7. Adjust the receiver level to a level slightly louder than comfortable, but not so loud that the receiver is distorted. This level will depend on the quality of your speaker. With an HT it might be better to turn the volume down and hold it closer to your ear.
  8. During the time the TNC is attempting to transmit you should turn the potentiometer where you can hear the quality and level of the transmit audio change. What you are looking for is the point on the potentiometer where the level is slightly lower than full volume and thus slightly lower than the distorted level. This is something you'll have to hear to understand.
  9. You can take your time making this adjustment so long as you don't overheat your radio. Obviously take care that your chosen frequency is a good link frequency and not some repeater input!.
  10. If you need more time, send the connect command again c # YYY where # is the port-number.
  11. Once you are done making the adjustment, fix the Retry count and the Frame Acknowledgement timeout back to what they are supposed to be.
  12. Type the command retries # 20 where # is the port-number.
  13. Type the command frack # 12 where # is the port-number.
To the right is an example session. In this case I wanted to set the Tx level for port 3, to KM4IFU-2.

Once the c 3 yyy command was issued, the node tried to connect to the non-existant yyy for 30 seconds and then came back with a failure message. That's what we expect.

TADD:KA2DEW-2} Routes
> 1 NC4FG-2   200 4!
> 2 KM4DVE-2  200 4!
  3 KM4IFU-2  200 0!
> 4 KM4IFV-2  200 4!
retries 3 100
TADD:KA2DEW-2} RETRIES was 20 now 100
frack 3 1
TADD:KA2DEW-2} FRACK was 12 now 1
c 3 yyy
TADD:KA2DEW-2} Failure with YYY
retries 3 20
TADD:KA2DEW-2} RETRIES was 100 now 20
frack 3 12
TADD:KA2DEW-2} FRACK was 1 now 12
really hard optimization step you may want to do later
For best, most finicky, adjustment, do this step. It is likely that this step will fail if you do not have instrumentation on both sides. After establishing a transmit level which is working, go to the receive site and set the receive audio at the low end of the range where the bit errors are minimized, i.e. most packets get through. There usually is a sweet spot in the received level for any given transmit level but the sweet spot has some wiggle room. Go to the low side. Now go back to the transmitter and see if the error rate can be reduced by setting the level slightly louder. There are several ways of doing this. The best is to watch the data coming off the modem on the receive TNC and adjust the transmit audio to the center of the adjustment range where the bit-error-rate is 0. That requires scopes and the receive TNC and going inside of things.

TxDelay adjustment

See FAQ-TxDelay
The electrical control that affects TxDelay may be handed in several different ways. For the TNC-PI, the TARPN configuration requires the TxDelay to be set using potentiometer R6 on each TNC-PI. For other TNCs, the adjustment may require a password-level node command, or may require writing a config file, or may be as simple as turning a knob.

To tune TxDelay, set it to an arbitrary high value and then adjust it down after you have established a connection to the desired station. Moderate link performance can be achieved with a high TxDelay but you will definitely want to adjust it down later for optimal performance.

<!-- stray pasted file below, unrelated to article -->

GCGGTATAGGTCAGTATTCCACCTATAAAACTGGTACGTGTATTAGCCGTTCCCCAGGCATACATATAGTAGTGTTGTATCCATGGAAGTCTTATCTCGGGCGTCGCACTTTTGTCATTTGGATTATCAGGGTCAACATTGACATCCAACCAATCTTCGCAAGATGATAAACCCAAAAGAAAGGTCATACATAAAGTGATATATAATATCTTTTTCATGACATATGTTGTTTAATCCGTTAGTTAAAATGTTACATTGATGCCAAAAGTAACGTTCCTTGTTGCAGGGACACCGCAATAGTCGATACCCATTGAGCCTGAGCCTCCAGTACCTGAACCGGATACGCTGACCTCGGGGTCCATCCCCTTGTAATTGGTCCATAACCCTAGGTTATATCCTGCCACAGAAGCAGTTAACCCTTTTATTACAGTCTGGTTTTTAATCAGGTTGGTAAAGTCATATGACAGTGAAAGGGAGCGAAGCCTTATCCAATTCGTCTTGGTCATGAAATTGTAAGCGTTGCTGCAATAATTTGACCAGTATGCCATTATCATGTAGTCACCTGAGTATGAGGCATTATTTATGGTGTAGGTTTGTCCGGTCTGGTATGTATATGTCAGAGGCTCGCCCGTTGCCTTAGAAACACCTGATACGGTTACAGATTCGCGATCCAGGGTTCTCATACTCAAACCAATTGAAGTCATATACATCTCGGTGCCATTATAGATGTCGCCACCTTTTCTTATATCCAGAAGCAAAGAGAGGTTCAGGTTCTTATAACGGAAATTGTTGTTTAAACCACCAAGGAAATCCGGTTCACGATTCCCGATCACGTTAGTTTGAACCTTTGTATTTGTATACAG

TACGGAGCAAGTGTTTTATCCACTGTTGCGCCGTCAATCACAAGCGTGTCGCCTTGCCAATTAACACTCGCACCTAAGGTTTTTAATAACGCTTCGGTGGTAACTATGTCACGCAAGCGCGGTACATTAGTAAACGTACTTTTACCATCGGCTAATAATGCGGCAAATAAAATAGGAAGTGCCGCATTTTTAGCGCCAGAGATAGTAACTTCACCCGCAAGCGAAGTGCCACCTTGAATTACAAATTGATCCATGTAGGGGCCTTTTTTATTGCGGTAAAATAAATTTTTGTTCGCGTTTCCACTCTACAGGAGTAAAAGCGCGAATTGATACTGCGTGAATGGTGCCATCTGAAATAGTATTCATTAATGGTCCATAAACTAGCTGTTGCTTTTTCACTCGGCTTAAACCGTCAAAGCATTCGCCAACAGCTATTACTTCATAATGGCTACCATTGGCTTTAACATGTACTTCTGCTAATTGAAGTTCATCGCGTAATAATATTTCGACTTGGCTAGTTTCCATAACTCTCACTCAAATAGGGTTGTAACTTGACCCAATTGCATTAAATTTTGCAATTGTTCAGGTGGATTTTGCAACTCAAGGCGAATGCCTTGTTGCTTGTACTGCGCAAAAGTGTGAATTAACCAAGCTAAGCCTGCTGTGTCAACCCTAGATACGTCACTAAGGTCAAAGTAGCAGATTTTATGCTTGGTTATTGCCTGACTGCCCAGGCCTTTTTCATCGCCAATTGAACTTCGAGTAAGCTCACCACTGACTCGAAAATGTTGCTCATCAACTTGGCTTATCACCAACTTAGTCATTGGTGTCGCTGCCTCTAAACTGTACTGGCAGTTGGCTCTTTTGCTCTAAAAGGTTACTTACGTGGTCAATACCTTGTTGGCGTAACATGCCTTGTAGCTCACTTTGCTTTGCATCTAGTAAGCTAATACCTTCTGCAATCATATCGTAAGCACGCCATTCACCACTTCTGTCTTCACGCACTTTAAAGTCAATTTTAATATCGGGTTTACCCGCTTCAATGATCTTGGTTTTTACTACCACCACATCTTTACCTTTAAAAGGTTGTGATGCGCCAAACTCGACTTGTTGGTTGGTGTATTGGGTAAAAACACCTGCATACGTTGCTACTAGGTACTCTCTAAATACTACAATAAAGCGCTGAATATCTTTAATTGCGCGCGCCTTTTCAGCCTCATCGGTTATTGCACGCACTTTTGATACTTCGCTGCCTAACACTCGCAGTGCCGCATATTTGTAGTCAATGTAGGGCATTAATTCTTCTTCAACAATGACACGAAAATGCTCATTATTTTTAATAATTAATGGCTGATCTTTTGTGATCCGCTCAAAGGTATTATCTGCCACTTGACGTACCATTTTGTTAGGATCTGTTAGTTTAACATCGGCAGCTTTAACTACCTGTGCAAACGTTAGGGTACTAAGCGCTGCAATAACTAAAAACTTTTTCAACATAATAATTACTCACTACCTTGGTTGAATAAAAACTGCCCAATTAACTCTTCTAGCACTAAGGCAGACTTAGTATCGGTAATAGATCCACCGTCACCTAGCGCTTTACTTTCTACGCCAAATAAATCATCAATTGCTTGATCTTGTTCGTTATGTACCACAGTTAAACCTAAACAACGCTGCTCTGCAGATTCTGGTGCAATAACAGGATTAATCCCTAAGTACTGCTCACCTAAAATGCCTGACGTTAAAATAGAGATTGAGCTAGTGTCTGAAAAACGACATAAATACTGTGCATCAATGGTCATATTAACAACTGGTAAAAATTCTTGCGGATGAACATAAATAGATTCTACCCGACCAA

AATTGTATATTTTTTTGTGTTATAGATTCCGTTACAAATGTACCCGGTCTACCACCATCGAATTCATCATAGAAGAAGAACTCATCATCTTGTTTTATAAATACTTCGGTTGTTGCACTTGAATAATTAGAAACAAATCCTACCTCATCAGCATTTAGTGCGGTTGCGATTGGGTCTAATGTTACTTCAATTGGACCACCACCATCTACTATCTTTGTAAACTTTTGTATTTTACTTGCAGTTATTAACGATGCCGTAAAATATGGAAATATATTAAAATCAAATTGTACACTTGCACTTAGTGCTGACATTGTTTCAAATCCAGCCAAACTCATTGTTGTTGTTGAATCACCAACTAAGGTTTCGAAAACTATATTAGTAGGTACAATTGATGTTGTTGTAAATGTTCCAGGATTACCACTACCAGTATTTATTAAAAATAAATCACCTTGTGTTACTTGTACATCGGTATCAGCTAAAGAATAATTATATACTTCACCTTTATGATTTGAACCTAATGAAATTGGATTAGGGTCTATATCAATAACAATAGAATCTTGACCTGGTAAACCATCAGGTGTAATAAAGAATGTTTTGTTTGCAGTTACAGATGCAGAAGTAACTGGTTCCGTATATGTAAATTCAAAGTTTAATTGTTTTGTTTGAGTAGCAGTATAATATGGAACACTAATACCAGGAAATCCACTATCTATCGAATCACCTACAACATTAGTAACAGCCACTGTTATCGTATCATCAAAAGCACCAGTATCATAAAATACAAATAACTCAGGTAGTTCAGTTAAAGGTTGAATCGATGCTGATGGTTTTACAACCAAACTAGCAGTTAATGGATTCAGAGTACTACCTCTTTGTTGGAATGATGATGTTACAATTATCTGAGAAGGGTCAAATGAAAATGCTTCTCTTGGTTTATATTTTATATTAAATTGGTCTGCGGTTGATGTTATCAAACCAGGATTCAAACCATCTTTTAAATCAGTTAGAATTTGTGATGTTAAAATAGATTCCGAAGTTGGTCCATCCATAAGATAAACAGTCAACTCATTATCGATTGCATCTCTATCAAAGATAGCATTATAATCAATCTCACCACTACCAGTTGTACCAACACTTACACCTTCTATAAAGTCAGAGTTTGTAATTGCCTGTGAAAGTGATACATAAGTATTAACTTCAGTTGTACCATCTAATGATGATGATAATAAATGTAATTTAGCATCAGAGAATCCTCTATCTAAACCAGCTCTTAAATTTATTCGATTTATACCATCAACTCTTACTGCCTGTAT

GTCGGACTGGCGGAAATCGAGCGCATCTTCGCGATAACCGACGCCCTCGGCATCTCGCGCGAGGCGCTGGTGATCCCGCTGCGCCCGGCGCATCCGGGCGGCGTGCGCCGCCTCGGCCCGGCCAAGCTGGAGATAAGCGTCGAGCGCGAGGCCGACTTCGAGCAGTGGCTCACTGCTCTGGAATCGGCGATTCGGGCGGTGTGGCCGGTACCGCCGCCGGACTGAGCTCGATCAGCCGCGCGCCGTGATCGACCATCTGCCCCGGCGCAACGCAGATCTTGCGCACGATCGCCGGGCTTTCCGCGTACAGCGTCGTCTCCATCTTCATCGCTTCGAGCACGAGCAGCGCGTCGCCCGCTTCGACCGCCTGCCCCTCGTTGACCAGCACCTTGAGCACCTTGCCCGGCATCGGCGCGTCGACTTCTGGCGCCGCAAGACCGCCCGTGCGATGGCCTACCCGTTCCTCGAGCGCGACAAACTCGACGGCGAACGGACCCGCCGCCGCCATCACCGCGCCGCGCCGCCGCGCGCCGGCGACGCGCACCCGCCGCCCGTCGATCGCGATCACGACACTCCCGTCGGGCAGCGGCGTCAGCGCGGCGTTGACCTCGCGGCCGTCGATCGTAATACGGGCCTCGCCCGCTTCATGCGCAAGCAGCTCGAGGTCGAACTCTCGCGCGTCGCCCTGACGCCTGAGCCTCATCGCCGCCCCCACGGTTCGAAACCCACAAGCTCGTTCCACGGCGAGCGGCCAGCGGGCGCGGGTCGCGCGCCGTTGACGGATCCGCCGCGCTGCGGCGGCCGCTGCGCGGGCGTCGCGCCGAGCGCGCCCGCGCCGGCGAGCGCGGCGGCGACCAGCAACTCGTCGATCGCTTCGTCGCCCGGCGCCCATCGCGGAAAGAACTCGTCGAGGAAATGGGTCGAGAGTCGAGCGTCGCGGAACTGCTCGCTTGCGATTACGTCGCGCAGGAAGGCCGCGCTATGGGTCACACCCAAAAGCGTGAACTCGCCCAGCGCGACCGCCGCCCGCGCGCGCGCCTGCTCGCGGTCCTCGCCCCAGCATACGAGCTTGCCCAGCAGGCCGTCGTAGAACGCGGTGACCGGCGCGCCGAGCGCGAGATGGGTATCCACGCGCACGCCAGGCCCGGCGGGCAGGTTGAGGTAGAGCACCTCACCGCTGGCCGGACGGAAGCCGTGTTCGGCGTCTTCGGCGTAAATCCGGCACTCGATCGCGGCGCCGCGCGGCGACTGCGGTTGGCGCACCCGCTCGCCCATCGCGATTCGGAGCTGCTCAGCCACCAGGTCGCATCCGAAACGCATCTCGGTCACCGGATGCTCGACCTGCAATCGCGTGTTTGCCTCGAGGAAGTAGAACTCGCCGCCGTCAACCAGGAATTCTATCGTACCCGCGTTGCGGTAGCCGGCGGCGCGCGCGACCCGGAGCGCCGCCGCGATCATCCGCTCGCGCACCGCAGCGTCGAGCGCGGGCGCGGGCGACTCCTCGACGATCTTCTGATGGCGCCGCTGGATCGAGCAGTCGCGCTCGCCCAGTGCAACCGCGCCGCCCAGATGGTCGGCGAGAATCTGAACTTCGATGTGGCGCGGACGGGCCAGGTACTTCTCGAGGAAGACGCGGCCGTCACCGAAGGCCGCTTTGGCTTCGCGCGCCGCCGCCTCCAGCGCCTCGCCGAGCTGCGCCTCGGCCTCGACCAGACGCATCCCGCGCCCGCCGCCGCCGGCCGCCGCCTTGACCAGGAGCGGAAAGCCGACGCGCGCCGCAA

The value of a typical TxDelay is usually between 150 milliseconds and 400 milliseconds for the commercial radios we're typically using. Some devices can go on the air in as little as several milliseconds. We can make some radio-specific recommendations for TxDelay settings but the receiver used on the link also impacts the number. You really need to test it to find out. Once you get your link to work, you should keep notes as to what TxDelay you have used and how well the link worked. If the TxDelay is much too short, the link won't work at all. If the TxDelay is much too long, you will hear the time wasting lead-in noise. The tricky part is when the TxDelay is slightly too short. If you want to know what the time-wasting lead-in noise sounds like, set the TxDelay to 1000mS (R6 rotated fully clockwise on TNC-PI, 1000 in G8BPQ for a regular KISS TNC) and listen to the transmitted data.

The actual numerical value used to set TxDelay is usually in 10s of milliseconds so a starting value of 90 would make sense. However, the setting for a USB-serial TNC in the tarpn config command is in 1s o milliseconds so a value of 900 makes sense. Be sure of your context. A 10 to 1 difference is important!

TNC-PI TxDelay

Adjusting TNC-PI TxDelay is trivial. The expectation is that the TXDelay value set set to 0 in the i2c register 01. That should have been done in a previous step in Configure TNC-PI. The TxDelay is adjusted by turning potentiometer R6. Just turn R6 clockwise to increase, counterclockwise to decrease. Steps:
  1. With the node running, and the link established or ready to be established -- i.e. radios hooked up and on-the-air.
  2. Obtain a small flat-head screwdriver.
  3. Identify the R6 TXDELAY potentiometer on the TNC you will be adjusting.
  4. Start your node (if it is not already running) and then using BPQterm, or tarpn tx, connect to your node.
  5. Using the p or r command, obtain the port-number you are going to be adjusting.
  6. Set up a receiver to listen to the output of the transmitter you will be adjusting.
  7. Use the command c # w1aw where # is the port-number